Although no one seems sure how they actually ended up in Southern California, at least six and possibly as many as thirteen different species have been spotted in southern California. The different species even inter-breed at times: Sources say that they are yellowhead amazon parrots, an endangered species that has been kept as pets for decades because they are some of the best "talkers" amongst the many different species of parrot. Additionally California's Parrot Project and California Flocks keep track and offer up information on the different species of parrots found in the state.
Species that have been identified in Southern California by CaliforniaFlocks.org include: Yellow Chevroned Parakeets, Mitred Conures, Blue Crowned Conures, Indian Ringneck Parrots, Nanday Conures, Yellow Head Amazons, Blue Fronted Amazons, Lilac Crowned Amazons, Green Cheeked Amazons, Red Masked Conures, Red Lored Amazon and White Fronted Amazons.
2014 ELECTIONS PICKS – WELCOME TO THE FINAL WEEK OF THE MIDTERMS (MAYBE) - The 2014 midterm elections should end next Tuesday. But there is a good chance they won't. In fact, they could easily drag into January and the completion of the likely (though not certain) Georgia Senate runoff between Democrat Michelle Nunn and Republican David Perdue. And Louisiana, where Democrat Mary Landrieu is trying to hold on, is almost certainly headed to a December runoff. Republicans need six seats to take the Senate and are near certain to pick up three open seats currently held by Democrats in West Virginia, South Dakota and Montana.
Rink Rats Election Picks:
California Governor – Jerry Brown
CA 27th Congressional – Judy Chu
CA 41st Assembly – Chris Holden
CA Super. Public Ed. – Tom Torlakson
Claremont Measure W – No
CA Proposition 1 – Yes
Michigan Governor – Rick Snyder
Illinois 17th Congressional – Cheri Bustos
U.S. Senate – Republican 51, Democrat 47, Independent 2
U.S. House – Republican 241, Democrat 194
AUTO CONTRACTS ON THE HORIZON – Part II (Part I last week)
'Right to work' impact?
Kristin Dziczek, director of the Industry & Labor Group at the Center for Automotive Research in Ann Arbor, said next year's talks with Detroit automakers will include a "whole list of things that are going to be really hard."
With younger, lesser-paid workers representing a bigger chunk of UAW membership than in 2011, the union will need to have their support to ratify contracts. That's why the UAW will need to win benefits for both new and older workers.
And because of "right-to-work" laws, Michigan workers will be able to opt out of the union if they don't like it. "We haven't been in this situation," Dziczek said. "We don't know how it will play out."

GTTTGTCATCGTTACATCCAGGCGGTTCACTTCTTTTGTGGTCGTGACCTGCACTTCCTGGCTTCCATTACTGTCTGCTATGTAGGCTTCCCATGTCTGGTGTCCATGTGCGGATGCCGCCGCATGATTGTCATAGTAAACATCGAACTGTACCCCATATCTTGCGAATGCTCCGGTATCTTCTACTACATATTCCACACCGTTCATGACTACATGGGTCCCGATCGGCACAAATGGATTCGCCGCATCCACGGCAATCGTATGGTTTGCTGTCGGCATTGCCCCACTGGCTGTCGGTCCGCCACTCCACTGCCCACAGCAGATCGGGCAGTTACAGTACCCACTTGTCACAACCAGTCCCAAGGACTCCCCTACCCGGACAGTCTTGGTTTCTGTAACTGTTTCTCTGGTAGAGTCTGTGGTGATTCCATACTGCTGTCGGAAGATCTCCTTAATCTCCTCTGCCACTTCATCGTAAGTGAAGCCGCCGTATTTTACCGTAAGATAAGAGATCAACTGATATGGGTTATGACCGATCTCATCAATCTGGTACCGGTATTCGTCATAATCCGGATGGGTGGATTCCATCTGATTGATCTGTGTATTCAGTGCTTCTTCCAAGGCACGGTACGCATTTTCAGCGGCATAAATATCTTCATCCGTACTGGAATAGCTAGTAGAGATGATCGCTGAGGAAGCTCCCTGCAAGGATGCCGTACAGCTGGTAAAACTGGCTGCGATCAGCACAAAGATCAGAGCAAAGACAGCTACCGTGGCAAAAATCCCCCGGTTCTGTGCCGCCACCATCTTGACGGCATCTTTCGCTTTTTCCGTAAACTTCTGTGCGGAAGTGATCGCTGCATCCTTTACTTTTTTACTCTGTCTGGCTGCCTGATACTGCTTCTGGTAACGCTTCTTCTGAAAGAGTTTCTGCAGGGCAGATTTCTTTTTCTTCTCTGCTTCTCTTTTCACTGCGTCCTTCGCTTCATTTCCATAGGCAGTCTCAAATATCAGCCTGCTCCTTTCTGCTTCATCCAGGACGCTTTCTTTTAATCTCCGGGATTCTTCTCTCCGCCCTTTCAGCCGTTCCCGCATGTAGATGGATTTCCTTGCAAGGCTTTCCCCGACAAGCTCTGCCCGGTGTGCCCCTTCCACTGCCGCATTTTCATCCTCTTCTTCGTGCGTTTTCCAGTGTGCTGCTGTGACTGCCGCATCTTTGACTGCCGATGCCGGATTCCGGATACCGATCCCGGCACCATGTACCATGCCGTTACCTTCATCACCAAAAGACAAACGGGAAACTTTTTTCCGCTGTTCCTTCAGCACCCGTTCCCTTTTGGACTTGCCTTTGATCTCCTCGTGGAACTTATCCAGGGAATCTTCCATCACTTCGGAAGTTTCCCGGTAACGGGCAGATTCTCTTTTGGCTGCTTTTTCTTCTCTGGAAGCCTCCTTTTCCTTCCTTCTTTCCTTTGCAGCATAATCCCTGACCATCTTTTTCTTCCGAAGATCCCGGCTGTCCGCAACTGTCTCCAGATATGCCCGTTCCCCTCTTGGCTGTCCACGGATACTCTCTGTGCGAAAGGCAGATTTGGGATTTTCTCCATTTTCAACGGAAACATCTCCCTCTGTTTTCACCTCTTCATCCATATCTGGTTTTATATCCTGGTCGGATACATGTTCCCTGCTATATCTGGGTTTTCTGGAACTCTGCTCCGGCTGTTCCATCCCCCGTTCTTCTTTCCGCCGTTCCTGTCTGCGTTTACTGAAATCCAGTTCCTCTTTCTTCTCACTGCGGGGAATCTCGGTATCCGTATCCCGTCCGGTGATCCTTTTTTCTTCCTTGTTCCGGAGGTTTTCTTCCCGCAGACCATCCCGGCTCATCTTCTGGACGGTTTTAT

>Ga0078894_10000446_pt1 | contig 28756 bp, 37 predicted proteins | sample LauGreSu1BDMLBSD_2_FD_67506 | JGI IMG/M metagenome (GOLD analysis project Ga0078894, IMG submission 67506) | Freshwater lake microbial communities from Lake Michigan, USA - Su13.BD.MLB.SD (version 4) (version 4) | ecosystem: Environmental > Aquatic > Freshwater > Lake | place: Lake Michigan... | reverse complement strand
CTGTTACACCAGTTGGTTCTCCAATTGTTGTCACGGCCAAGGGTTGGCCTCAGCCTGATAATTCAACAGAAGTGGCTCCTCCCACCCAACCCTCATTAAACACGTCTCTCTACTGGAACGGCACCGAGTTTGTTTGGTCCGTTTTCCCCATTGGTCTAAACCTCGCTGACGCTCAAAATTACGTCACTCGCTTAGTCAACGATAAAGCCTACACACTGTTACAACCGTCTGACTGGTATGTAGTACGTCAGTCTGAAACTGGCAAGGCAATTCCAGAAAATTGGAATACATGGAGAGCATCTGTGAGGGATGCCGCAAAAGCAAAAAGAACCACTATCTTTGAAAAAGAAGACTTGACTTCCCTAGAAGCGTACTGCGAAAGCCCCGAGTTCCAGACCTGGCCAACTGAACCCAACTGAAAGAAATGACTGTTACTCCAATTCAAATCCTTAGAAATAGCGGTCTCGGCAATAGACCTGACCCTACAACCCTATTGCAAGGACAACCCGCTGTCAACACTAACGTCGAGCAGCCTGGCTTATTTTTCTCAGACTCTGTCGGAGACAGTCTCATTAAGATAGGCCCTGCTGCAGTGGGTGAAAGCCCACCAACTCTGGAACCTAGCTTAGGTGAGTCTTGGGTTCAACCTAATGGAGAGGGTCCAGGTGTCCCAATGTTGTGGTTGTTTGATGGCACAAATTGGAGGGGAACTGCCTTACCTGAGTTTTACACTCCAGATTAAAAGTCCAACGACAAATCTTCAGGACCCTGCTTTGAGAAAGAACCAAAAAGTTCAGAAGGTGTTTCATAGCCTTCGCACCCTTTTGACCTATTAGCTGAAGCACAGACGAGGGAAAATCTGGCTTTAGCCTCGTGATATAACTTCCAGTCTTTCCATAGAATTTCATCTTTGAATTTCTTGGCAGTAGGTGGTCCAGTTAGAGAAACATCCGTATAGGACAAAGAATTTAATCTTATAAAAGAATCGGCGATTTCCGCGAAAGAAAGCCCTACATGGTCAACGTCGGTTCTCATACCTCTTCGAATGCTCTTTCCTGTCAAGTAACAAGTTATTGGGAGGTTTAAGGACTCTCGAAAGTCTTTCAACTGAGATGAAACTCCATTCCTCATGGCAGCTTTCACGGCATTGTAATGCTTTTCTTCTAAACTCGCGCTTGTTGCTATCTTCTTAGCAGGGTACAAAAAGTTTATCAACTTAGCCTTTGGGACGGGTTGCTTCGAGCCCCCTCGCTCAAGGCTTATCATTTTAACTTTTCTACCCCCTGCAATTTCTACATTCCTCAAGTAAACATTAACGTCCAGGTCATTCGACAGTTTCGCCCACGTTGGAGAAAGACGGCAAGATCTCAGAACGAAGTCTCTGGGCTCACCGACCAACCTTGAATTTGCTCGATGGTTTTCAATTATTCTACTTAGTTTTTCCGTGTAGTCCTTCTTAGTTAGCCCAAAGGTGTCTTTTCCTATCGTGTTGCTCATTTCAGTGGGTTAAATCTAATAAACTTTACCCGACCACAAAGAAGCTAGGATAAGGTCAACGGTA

It's going to be a balancing act, Dziczek said. "I don't think they can get rid of second tier, but I think they can get darn closer." She said the UAW might be able to win a phase-out of the two-tier contract in the next negotiations in 2019.
Dennis Williams, President of the United Auto Workers said the fact that UAW members in Michigan will have the right to quit the union after the next contracts take effect is not going unnoticed: "This is new to our members, this is new to the state of Michigan — so we'll deal with it, but it's not going to be a total focus of mine."
He said that in other right-to-work states, the union has been successful in retaining the vast majority of its members. "I've always believed that if you do your job representing people, that people will be there to support you."
Beyond wages, other issues will be contentious. Dziczek said automakers likely will seek to reduce pension costs as they did with salaried retirees. GM and Ford Motor Co. both offered lump-sum buyouts to salaried pension recipients if they agreed to forgo future benefits. GM off-loaded its pension plans to Prudential, while last year Chrysler froze its salaried pension plans for 8,000 people.
Harley Shaiken, a University of California Berkeley professor and labor expert, said the labor talks will pose a challenge. A deal "is going to be tough. It's going to require some swallowing hard on both sides." Much may depend on the economic conditions a year from now and if U.S. automakers are still posting billions in profits.
Williams dismisses suggestions that the UAW will focus solely on the Detroit's Big Three automakers: "We're not going to give up on organizing. In fact, actually we have more organizing going on right now than we've had for a long time — but we're going to approach it in a different way."
Beyond negotiations with Detroit automakers, the UAW will have to negotiate major contracts with John Deere, Mitsubishi and UAW Local 6000, which represents 17,000 state of Michigan employees. "This is not going to be an easy task," Williams said. "It's a full plate."
Growth opportunities seen - Williams, who moved to Detroit four years ago, has kept a low profile since winning election in June at the union's constitutional convention in Detroit. He's been meeting members, visiting plants and local union halls.
Since taking office, Williams has met with GM CEO Mary Barra and Fiat Chrysler CEO Sergio Marchionne. He plans to meet with Ford CEO Mark Fields soon. The meetings haven't been a "deep dialogue," he says. Rather, he characterized them as sessions to get to know each other.
The 2015 contract talks will be the first with Fields and Barra at the helm. In an interview last week, Barra said GM has a strong relationship with the UAW and a good relationship with union leaders. "We're having productive conversations about our approach," she says. "We're going to work together. There's a lot of creativity."